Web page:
Anyone who is a Talcott Resolution customer and received a data breach notice from Pension Benefit Information, LLC or otherwise believes their personal information may have been exposed in a cyberattack affecting Talcott.
What’s Going On?
Talcott Resolution recently announced that a data breach targeting a widely used file transfer platform, MOVEit, has reportedly compromised files containing personal information belonging to an estimated 557,741 individuals. Attorneys working with ClassAction.org are now looking into whether a class action lawsuit can be filed on behalf of victims.
How Could a Lawsuit Help?
A class action lawsuit could potentially help impacted individuals get money back for any damages they’ve experienced as a result of the data breach. It could also force Talcott Resolution and its third-party vendors to improve their data security practices.
Attorneys working with ClassAction.org want to hear from anyone whose data may have been compromised in a May 2023 data breach that impacted Talcott Resolution.
Specifically, they’re investigating whether a class action lawsuit can be filed against the life insurance and annuity company over a recent cyberattack involving MOVEit, a file transfer service used by PBI Research Services (PBI), a third-party vendor Talcott partners with.
In a notice to the Iowa attorney general, Talcott Resolution revealed that files accessed by cybercriminals during the data breach contained consumers’ Social Security numbers, full names, dates of birth, contract numbers and zip codes.
The attorneys have reason to believe that Talcott Resolution and its third-party partners may have failed to implement appropriate safeguards to keep customer information confidential. They’re now looking into a class action lawsuit to hold the companies accountable and help compensate victims for any harm they’ve suffered, such as identity theft or fraud.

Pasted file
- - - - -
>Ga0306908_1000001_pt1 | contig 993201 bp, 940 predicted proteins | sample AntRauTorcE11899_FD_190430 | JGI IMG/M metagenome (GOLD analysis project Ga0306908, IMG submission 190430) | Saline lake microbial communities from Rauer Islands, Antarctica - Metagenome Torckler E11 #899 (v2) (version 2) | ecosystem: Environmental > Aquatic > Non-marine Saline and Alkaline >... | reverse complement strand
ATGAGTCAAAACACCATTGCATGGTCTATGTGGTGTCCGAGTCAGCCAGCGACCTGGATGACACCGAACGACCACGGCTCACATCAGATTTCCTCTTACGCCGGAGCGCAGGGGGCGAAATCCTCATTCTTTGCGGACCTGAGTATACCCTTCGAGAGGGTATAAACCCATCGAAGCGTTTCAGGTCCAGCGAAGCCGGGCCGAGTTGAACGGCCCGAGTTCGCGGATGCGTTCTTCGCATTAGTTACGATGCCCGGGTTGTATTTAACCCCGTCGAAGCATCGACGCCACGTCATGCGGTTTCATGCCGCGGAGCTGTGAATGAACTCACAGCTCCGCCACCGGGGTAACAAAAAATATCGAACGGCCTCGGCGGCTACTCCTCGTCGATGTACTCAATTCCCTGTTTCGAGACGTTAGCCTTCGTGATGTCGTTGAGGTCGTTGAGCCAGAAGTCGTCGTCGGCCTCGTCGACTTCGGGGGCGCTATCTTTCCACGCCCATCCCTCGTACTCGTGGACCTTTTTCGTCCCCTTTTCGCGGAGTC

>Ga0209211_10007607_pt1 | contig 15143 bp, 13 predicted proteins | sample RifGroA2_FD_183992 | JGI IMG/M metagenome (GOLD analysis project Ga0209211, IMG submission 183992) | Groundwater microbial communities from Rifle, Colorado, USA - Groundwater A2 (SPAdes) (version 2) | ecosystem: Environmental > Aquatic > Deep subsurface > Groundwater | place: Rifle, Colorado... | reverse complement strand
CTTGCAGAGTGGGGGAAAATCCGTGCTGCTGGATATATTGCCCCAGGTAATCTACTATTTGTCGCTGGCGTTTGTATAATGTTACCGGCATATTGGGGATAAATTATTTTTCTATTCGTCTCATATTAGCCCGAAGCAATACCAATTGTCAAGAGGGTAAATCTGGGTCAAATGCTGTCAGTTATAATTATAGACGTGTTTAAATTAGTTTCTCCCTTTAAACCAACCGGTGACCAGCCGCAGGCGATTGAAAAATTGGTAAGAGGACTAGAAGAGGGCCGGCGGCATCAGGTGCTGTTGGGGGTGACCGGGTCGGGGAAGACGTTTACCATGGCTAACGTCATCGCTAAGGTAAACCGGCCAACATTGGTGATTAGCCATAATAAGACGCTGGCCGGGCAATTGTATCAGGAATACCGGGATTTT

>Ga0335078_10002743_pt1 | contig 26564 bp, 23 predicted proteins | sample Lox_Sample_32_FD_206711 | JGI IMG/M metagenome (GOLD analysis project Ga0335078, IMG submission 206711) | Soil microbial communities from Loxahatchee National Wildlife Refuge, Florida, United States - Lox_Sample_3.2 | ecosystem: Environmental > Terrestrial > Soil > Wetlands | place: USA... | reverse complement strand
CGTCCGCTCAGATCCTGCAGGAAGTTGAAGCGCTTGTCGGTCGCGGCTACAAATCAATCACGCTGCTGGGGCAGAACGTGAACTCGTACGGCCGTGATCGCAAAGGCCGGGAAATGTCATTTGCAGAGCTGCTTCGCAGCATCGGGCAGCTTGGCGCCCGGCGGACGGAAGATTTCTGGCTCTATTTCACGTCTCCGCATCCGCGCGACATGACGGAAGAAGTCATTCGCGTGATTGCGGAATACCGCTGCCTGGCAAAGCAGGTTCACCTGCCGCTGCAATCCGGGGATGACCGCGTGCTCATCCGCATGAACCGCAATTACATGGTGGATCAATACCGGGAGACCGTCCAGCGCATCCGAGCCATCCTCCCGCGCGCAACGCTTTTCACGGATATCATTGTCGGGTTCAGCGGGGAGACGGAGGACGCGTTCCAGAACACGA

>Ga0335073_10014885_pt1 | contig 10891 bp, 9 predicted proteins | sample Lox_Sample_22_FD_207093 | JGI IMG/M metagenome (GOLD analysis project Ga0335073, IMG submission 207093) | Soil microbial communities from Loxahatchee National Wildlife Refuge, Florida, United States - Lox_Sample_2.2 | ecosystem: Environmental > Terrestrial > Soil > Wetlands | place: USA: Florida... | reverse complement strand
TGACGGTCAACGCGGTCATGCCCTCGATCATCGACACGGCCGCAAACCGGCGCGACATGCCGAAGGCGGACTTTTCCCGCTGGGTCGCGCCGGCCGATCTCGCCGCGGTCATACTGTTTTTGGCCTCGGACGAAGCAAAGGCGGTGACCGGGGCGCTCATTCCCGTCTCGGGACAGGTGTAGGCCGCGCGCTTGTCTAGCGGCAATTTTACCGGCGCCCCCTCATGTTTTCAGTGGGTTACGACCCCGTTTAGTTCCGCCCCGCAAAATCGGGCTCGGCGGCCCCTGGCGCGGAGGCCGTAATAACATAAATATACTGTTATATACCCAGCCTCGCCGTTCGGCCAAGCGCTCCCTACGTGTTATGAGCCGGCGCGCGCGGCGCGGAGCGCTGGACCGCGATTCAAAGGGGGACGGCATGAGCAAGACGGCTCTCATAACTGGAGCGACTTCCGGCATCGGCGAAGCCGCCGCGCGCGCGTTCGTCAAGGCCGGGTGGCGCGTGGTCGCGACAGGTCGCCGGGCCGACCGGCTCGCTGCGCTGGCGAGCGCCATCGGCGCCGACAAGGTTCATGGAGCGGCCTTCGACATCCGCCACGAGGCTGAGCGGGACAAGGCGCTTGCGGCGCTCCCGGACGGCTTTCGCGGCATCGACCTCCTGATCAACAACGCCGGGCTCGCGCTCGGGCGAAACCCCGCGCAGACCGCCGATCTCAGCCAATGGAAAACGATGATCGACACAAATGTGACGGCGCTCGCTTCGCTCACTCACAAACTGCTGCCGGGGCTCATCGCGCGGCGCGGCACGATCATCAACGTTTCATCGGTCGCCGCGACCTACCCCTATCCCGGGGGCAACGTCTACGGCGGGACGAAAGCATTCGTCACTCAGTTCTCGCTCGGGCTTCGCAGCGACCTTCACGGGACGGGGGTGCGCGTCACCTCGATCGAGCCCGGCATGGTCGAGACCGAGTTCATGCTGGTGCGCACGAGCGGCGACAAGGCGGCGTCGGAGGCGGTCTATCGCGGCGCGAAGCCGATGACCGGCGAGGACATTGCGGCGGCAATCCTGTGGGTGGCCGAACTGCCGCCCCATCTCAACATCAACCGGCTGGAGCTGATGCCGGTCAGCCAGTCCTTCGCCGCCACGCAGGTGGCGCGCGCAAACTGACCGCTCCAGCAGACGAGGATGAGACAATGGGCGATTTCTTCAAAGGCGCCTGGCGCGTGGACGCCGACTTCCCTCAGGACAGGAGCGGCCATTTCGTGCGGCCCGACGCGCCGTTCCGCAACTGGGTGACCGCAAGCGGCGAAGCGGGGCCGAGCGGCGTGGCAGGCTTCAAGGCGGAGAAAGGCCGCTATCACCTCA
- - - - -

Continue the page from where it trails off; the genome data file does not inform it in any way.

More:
Talcott Resolution Data Breach: Why Did I Get a Letter?
Windsor, Connecticut-based Talcott Resolution, which reportedly oversees over one million annuity and life insurance contracts, notified the attorneys general of several states in late June that the MOVEit file transfer system security event experienced by PBI had impacted approximately 557,741 individuals associated with the company.
Talcott provided the attorneys general a sample data breach letter that would be sent to affected consumers by Pension Benefit Information, LLC (PBI) and indicated that victims will be offered free credit monitoring and identity theft protection. The company also stated that it “expect[s] there will be limited recourse to recover the information the attackers stole.”
According to a proposed class action filed against the operators of MOVEit, Ipswitch and Progress Software Corporation, the “massive” cyberattack has impacted “several hundred” companies and federal and state agencies that use the platform to share sensitive data.
The actor reportedly responsible for the breach, a ransomware group called Clop, first gained access to the MOVEit transfer servers on May 27 after exploiting a vulnerability in the platform’s software, BankInfoSecurity.com reports. DataEconomy.com says that in mid-June, the Russian-linked hacker group began listing impacted organizations on its dark web leak site and threatening to post batches of data if they failed to meet its ransom demands.
As of June 23, PBI has not been listed on Clop’s website, BleepingComputer.com reports. “While this could mean that the company is negotiating with the threat actors not to release data, it could also mean that Clop has not begun extorting the organization yet,” the cybersecurity news site says.
How Could a Lawsuit Help Data Breach Victims?
If successful, a lawsuit could provide compensation for:
The cost of obtaining credit reports and additional credit monitoring and identity theft protection services
Loss of time spent dealing with the effects of the breach
Loss of privacy
Damage to credit
A lawsuit could also force Talcott Resolution and its vendors to implement stronger data security practices to protect customer information from future attacks.